- The startup is in the business of building fully autonomous vehicles.
Minus Zero Jalandhar-based, the self-driving startup has successfully tested its first demo prototype in unregulated Indian traffic in Jalandhar, and with that, it has become the first company in India to do so on urban road. The teamwork worked hard for 4 months and got succeeded in converting the three-wheeler auto into a driverless vehicle that drove itself 2km on road at an average speed of 20 km/h on roads that had medium traffic.
The video of the demo drive can be viewed here –https://youtu.be/wFckSLW_Gjk
Set up amidst the pandemic by Gagandeep Reehal and Gursimran Kalra, Minus Zero is India’s first startup that is building an affordable self-driving vehicle in the country, pioneering in indigenous Level 5 autonomy tech with highly energy-efficient and proprietary nature-inspired AI that is less dependent on extensive data & costly sensor suite (like LIDAR’s, etc.), with vehicles expected to be able to drive autonomously in highly unstructured and disorganized traffic scenarios like India’s.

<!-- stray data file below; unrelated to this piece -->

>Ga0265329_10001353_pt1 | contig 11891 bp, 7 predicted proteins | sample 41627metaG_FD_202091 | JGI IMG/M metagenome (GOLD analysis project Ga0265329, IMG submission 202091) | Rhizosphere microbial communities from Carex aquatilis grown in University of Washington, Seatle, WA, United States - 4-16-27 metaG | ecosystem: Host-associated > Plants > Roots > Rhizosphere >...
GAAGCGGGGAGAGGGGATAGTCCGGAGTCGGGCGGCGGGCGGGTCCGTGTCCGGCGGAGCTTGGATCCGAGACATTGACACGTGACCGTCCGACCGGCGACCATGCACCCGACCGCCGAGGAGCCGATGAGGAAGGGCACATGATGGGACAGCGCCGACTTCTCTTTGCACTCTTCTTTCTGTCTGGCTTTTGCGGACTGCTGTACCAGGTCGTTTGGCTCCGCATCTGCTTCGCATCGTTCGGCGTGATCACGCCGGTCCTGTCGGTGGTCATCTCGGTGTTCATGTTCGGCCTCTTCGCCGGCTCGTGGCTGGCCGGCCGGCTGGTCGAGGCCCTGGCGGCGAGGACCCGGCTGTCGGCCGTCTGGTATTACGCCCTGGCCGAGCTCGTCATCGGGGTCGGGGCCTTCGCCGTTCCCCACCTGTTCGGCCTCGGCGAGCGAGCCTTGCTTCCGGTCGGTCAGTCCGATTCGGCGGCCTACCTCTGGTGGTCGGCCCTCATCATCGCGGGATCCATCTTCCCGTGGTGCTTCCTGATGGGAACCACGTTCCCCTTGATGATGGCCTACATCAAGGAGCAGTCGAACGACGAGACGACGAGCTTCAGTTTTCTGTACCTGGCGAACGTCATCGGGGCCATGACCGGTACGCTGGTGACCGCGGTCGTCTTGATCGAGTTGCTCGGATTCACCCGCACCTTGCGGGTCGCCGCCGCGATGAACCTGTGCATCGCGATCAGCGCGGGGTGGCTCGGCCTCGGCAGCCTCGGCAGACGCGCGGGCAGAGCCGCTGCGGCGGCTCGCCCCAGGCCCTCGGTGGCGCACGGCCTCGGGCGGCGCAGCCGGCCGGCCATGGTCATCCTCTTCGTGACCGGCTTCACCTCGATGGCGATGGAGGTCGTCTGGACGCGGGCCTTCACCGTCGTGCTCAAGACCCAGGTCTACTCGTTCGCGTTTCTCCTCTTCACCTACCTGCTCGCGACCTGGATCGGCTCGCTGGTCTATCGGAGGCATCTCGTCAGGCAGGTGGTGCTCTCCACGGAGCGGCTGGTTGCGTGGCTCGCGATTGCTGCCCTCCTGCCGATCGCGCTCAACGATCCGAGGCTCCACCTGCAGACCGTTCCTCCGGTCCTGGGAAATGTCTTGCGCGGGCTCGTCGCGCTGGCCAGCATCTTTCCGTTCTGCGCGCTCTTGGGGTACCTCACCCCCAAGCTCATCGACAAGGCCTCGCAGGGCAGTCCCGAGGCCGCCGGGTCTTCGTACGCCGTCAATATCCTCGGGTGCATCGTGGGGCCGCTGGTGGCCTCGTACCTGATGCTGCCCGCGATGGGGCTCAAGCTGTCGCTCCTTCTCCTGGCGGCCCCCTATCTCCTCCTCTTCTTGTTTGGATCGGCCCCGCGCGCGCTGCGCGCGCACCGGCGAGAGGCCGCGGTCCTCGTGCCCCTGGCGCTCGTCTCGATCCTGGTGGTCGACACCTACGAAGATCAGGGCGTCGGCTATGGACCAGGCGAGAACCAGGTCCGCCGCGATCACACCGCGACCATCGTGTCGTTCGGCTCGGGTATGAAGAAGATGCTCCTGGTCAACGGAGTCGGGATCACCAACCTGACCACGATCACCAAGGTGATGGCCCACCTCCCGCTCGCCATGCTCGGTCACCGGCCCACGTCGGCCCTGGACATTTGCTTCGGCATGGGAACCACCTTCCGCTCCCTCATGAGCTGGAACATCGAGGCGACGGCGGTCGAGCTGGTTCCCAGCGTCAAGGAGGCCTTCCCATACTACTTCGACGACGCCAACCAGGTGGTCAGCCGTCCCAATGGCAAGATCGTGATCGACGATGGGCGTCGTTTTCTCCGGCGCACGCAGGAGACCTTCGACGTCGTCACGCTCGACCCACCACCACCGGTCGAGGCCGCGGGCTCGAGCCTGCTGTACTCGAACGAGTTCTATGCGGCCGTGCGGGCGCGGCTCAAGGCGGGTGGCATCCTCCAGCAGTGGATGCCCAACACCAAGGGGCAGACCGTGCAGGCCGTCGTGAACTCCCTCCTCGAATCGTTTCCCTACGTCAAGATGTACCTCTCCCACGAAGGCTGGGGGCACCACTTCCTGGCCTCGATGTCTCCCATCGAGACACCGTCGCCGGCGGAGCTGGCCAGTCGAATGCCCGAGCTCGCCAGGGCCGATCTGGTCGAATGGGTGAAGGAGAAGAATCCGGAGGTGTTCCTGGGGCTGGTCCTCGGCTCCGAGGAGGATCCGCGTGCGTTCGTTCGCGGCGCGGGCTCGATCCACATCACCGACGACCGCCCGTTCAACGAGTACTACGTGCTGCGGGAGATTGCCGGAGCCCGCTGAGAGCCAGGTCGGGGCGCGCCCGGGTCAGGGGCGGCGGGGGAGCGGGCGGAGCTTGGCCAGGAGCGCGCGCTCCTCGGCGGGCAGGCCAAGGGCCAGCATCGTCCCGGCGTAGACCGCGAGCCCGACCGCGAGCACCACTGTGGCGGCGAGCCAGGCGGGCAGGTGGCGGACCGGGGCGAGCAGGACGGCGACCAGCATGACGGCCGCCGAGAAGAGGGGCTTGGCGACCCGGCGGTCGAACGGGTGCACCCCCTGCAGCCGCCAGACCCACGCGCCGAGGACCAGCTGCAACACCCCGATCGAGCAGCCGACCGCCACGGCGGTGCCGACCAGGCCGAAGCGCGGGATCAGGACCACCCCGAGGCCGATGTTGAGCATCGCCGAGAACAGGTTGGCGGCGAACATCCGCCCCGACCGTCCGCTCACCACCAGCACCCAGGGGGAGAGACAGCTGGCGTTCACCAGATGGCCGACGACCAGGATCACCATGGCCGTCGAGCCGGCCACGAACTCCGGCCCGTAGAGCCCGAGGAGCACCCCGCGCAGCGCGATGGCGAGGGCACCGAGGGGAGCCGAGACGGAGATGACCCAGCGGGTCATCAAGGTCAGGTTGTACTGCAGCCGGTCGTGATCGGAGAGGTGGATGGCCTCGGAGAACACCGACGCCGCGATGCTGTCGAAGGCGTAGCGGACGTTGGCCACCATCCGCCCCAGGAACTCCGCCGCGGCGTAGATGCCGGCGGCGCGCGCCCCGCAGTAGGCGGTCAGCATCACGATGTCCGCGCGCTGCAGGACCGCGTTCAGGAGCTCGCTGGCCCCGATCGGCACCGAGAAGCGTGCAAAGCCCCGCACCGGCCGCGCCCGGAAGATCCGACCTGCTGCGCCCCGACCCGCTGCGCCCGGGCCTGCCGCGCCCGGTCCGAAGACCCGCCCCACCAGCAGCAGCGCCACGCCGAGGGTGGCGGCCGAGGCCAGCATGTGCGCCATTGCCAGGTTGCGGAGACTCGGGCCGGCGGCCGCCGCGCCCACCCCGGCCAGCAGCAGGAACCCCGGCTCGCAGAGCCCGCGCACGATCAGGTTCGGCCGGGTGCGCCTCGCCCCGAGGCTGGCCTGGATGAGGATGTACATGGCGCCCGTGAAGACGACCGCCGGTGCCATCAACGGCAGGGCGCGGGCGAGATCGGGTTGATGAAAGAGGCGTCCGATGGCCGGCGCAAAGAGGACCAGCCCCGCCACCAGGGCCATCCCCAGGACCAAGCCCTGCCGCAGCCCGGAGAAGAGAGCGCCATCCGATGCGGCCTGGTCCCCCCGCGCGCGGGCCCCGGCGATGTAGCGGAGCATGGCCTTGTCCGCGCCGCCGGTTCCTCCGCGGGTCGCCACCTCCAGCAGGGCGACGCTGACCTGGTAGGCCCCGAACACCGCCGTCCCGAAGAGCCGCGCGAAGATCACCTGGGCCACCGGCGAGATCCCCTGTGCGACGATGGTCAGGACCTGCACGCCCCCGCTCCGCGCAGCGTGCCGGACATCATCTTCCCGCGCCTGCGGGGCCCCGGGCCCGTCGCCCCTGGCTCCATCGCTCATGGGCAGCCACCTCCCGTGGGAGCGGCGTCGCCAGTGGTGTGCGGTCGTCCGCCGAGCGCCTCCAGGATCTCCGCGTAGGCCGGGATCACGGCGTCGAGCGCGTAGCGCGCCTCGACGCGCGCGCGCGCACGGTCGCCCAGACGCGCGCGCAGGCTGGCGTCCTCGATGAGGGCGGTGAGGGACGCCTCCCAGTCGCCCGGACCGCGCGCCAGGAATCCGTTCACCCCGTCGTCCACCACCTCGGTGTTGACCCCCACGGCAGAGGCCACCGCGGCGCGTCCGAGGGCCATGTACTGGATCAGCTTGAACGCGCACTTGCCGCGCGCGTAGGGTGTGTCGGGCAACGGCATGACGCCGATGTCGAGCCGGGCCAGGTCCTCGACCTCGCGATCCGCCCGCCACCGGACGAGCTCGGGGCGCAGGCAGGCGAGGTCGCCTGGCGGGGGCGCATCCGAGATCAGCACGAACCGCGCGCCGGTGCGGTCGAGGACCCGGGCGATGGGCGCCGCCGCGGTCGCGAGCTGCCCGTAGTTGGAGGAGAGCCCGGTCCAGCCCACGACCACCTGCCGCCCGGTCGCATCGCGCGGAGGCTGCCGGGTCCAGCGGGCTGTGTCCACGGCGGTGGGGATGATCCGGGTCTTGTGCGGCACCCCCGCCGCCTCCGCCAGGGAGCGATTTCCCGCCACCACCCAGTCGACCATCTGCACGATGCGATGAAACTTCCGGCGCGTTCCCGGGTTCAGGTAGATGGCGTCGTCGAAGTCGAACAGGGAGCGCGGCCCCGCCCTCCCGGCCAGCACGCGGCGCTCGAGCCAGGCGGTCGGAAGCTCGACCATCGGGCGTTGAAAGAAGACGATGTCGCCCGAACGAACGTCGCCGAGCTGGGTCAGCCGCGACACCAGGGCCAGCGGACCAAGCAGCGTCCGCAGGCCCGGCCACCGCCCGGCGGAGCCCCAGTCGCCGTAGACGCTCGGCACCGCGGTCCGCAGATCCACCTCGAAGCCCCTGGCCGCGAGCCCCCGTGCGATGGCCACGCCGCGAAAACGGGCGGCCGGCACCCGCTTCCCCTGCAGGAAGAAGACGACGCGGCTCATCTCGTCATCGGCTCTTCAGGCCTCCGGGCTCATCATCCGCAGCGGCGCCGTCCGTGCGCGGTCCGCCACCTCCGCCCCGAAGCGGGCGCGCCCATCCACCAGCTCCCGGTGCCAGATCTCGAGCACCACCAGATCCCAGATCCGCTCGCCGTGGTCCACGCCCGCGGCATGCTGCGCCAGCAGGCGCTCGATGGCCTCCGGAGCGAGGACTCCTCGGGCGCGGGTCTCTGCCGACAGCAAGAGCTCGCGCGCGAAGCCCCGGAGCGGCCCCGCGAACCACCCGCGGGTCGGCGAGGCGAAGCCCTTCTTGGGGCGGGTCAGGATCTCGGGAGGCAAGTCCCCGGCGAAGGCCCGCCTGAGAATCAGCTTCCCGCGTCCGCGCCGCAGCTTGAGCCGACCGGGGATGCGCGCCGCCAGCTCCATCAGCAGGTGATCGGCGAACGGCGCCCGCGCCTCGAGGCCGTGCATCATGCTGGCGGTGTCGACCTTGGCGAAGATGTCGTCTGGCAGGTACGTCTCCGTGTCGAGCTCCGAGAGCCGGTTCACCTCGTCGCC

In November 2020 the startup acquired Fermi Center for Applied Sciences, which nurtures frugal innovation in India. So far The startup could raise funds from Nividea Inception the funding amount is undisclosed. This is only funding the startup received till now.
According to the Grand View Research Report, “The global autonomous vehicle market is estimated to reach at 6.7 thousand units in 2020 and expected to grow at a CAGR of 63.1% from 2021 to 2030.”
Gagandeep Reehal, co-founder at Minus Zero said, “ We tested the autonomous vehicle designed by us on 1 April between 2:00 to 4:00 pm in presence of a technician. The technician was sitting behind in the passenger compartment of the rickshaw to manually override the control from software in case of an anomaly,” said Gagandeep Reehal, co-founder at Minus Zero.
According to Reehal, the company’s perception algorithms do not depend on lane markings for road detection, making it possible to drive autonomously even on roads in bad condition. It also doesn’t use expensive sensor suites, such as long-range LIDARs even at night. “You do not show a human baby 10,000 images of birds to make him capable of knowing that there is a bird in front of him,” Reehal said.